While the amount of AFFF at petroleum facilities has likely been greatly reduced since then, large quantities remain at airports and military installations, which are still required by federal standards to use AFFF. Much of this fluorinated foam resides inside fixed suppression systems, which sit at the ready to discharge thousands of gallons of foam to protect key infrastructure including aircraft hangers, fuel storage tanks, and refueling stations in the event of a fire. 

To the US military, the nation’s largest user of AFFF, the performance differences between AFFF and fluorine-free foam can be significant. When a pool of jet fuel is burning on an aircraft carrier loaded with highly explosive military ordinance, there’s no room for uncertainty. The same goes for the Federal Aviation Administration (FAA), which is charged with keeping millions of air travelers safe at the nearly 20,000 private and public airports the agency oversees.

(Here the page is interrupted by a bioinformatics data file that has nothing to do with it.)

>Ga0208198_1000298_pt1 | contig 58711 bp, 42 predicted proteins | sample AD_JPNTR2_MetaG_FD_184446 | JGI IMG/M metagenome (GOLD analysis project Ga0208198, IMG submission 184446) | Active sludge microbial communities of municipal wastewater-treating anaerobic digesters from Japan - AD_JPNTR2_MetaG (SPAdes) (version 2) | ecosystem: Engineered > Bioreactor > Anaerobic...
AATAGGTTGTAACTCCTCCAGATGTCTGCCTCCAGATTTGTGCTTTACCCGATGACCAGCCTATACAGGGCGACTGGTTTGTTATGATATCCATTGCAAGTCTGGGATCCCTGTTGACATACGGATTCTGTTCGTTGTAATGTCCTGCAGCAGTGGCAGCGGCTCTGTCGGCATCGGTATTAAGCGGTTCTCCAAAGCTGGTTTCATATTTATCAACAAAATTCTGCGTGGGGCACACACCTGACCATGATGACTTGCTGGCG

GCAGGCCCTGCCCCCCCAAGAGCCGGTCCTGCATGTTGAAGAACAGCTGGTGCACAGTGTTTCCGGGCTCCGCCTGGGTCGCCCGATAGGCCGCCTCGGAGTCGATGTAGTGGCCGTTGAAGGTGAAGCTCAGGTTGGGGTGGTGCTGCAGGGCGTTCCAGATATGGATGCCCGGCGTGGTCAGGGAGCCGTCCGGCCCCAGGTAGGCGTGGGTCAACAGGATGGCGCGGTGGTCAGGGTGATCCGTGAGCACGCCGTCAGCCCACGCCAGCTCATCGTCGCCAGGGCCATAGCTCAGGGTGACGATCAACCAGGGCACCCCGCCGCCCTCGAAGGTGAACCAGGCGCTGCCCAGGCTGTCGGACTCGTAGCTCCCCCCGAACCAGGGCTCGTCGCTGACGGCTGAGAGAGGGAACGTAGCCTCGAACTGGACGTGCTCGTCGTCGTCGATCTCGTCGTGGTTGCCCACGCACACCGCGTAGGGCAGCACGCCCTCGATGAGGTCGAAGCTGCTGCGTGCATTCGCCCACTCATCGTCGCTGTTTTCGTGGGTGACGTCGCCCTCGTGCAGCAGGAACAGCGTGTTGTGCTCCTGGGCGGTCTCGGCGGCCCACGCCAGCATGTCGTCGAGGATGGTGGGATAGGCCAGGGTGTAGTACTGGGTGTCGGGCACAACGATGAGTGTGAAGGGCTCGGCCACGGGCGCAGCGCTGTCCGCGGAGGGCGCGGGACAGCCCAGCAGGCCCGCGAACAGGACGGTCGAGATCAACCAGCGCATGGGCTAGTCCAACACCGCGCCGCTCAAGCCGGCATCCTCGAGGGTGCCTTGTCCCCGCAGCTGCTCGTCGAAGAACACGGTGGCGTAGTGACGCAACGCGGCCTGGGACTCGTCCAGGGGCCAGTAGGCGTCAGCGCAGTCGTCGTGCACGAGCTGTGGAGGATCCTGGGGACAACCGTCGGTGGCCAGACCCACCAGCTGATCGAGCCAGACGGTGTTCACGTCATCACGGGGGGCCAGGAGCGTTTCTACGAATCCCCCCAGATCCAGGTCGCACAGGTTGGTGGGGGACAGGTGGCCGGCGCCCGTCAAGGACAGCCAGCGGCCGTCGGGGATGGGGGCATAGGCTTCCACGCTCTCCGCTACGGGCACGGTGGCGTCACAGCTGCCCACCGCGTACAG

For decades, the US Department of Defense has set its own performance specification standards for firefighting foams on its bases, referred to as MIL-SPEC. Since 2017, the DoD has spent at least $28 million on funding research to identify fluorine-free foams that can pass MIL-SPEC performance tests, which includes being able to extinguish a fuel fire in less than 30 seconds. To this point, not one of the dozens of new foams has managed to pass each part of the rigorous test, and as a result, no FAA-regulated airports or military facilities have yet abandoned AFFF.